Gallery Steinsland Berliner – Linnéa Sjöberg – PANIK – February 19 to March 19, 2022 – Bondegatan 70 – Open Wed-Fri: 12—17, Sat: 12—16
ABOUT the artist
Linnéa Sjöberg b. 1983, has an MA at the Royal Institute of Art in Stockholm. She lives and works in Berlin, Germany. Sjöberg’s recent projects can be described as performative research, embodying the subject of her interest to the point where no distinction can be made between her work and her persona. After acting as a career woman in a “real-life” performance for almost two years, Sjöberg turned into a tattoo artist, Salong Flyttkartong. More than strategic decisions, both projects developed in slow and naturally processes, and only became discernible as art works over time. The remnants of her actions is documented through text, printed matters, sculptures and textile works.
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ABOUT the exhibition
Gallery Steinsland Berliner proudly presents PANIK, a solo exhibition by Swedish artist Linnéa Sjöberg. The exhibition is comprised of a series of woven works in varying materials executed between 2019-2022.
Linnéa Sjöberg’s artistry is characterized by a dedicated research practice wherein her own life conditions are continuously hypothesized and put to the test. In performative projects lengthy enough to border on personal life chapters, the artist has immersed herself in roles such as the striving business woman in Gtds4810 (2009-2011) and the unruly tattooist in Salong Flyttkartong (2012-2014). Cloaked in these characters she has gathered information concerning the implications of identity formation. In a chapter ending of sorts this information is processed and accounted for in the form of physical manifestations as varied as vacuum-sealed clothing, cardboard collages and intricate textile weavings executed on a traditional loom by the artist herself.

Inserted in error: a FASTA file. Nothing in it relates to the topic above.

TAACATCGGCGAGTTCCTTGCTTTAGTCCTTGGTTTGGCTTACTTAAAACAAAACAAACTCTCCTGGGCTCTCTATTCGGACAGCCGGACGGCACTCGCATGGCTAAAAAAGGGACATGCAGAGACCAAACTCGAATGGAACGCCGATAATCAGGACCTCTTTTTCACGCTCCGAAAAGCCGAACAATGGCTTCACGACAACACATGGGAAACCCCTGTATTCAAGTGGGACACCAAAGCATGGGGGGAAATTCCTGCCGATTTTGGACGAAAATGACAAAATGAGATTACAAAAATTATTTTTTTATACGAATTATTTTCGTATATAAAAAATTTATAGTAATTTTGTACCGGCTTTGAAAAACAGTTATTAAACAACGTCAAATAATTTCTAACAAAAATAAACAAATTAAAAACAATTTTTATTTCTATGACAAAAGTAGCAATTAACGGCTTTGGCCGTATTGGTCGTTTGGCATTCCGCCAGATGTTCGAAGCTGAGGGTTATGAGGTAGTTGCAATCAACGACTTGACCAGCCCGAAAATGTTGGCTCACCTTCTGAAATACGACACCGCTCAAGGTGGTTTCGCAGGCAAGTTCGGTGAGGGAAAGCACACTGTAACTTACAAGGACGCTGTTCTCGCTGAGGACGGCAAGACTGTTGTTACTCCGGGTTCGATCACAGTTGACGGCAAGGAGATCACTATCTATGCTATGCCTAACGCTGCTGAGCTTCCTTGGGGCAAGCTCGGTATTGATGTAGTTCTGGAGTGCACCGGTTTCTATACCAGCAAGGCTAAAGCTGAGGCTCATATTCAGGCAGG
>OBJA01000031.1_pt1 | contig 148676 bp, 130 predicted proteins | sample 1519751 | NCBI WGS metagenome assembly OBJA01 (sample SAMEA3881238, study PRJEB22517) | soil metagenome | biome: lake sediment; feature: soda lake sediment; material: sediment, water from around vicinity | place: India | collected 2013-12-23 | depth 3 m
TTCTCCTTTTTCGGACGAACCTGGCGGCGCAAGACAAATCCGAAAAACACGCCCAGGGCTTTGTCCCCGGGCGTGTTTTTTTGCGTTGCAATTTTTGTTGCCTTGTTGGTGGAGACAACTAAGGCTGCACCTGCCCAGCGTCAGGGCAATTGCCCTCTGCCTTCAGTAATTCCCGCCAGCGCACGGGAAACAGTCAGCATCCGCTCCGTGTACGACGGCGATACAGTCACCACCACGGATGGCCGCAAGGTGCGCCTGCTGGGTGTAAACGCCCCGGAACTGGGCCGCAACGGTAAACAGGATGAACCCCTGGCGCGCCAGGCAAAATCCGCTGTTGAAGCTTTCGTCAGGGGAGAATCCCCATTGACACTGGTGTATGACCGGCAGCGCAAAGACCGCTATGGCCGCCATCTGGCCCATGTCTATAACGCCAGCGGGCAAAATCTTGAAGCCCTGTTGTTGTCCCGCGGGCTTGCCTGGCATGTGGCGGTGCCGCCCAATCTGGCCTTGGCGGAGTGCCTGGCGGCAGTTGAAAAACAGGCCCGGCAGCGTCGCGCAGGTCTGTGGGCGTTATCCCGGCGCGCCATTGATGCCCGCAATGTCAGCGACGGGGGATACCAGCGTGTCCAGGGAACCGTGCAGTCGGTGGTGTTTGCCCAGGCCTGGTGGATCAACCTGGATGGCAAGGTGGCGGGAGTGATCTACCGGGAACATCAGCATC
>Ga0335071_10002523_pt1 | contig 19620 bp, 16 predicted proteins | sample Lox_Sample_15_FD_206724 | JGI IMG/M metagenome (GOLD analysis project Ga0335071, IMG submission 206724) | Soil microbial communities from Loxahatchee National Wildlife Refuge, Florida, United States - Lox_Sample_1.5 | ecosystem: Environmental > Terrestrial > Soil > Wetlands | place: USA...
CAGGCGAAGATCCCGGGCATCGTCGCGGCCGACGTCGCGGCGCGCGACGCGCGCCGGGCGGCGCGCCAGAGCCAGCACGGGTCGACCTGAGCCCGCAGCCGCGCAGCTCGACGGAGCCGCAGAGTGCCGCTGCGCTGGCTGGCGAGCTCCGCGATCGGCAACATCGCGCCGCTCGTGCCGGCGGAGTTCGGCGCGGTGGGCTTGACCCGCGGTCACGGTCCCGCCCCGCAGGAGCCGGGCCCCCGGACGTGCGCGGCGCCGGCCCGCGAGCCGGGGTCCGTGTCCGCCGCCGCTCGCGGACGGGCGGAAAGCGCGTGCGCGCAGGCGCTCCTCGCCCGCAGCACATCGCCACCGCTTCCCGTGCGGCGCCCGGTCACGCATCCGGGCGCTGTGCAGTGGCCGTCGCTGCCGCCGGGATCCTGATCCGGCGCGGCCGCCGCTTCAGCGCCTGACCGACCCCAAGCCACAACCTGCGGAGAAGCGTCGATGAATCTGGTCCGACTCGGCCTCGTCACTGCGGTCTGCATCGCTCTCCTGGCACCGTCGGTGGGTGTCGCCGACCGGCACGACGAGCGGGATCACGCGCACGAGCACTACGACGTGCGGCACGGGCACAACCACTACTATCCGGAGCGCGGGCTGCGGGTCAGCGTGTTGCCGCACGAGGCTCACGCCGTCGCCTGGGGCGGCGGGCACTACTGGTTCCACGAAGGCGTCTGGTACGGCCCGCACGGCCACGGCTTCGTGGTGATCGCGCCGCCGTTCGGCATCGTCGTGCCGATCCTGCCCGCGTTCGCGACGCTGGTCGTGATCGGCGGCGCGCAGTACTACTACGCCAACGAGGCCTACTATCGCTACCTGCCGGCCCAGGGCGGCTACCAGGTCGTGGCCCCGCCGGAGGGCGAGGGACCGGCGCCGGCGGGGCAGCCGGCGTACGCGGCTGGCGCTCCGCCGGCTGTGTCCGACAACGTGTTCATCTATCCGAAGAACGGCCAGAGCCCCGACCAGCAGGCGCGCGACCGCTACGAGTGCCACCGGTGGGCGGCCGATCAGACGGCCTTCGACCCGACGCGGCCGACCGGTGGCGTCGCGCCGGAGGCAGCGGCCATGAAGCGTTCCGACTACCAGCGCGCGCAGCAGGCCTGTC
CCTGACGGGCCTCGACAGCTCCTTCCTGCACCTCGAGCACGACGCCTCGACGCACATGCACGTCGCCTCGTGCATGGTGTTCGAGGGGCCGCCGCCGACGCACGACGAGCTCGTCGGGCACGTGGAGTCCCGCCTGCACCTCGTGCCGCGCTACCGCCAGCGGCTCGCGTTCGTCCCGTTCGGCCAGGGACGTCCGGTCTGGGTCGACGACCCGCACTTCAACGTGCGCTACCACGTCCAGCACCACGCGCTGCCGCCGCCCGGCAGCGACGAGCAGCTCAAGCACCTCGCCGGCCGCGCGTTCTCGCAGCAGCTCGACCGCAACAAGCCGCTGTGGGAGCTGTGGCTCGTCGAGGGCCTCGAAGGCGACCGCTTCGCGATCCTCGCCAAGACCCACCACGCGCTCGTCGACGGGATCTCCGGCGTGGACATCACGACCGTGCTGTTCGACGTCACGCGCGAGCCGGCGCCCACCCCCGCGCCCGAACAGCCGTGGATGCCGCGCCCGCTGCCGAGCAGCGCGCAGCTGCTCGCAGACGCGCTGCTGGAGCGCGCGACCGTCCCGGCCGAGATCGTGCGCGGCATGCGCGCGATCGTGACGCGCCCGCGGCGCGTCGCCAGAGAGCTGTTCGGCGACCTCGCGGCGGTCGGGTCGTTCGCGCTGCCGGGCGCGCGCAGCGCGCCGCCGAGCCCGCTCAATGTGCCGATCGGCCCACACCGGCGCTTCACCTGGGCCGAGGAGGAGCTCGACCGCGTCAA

On view in PANIK are a number of woven works bursting with color and detail. The art of weaving, which has come to be a signature of Sjöberg, has a comforting origin in her childhood and more specifically her grandmother’s rag rugs that were woven together by the family’s old clothes. Similarly, Sjöberg’s own weaving has functioned as a way of presenting memories and archival material. The outfits previously worn during aforementioned Gtd4s810 were torn apart and woven into columns of professional blues and greys. The darkly toned 14-meter long woven piece titled Four Generations of Darkness (2016) consists of gathered materials found in the attic of her childhood home.
The woven pieces seen in PANIK contrast these previous works. Observable are motives and compositions suggesting a narrative and technical growth and perhaps even more so, a liberation of sorts. The color scale is generous and energetic, and the woven works are adorned with figurative motives and attached pieces of clothing. The last few years have brought with them a newfound personal focus for the artist. Secluded in her studio, weaving became something closer to a self-governing form of expression, rather than a recording of the past and performed.
Sjöberg’s weaving continues to reflect her artistic research, currently through elements (motive and material) collected from an ongoing immersion in BDSM. In this practice bondage-techniques become a form of ritualistic body-binding dubbed “Package play” where experiences of limitation and freedom are explored. These sessions are retold in Sjöberg’s works where materials that have been close to the body are woven into textile landscapes that also depict sensory words related to touch and intimacy, elements that are decidedly close to the living now.
ABOUT the gallery
Gallery Steinsland Berliner is a contemporary art gallery established in 2008 by Jeanette Steinsland and Jacob Kampp Berliner.
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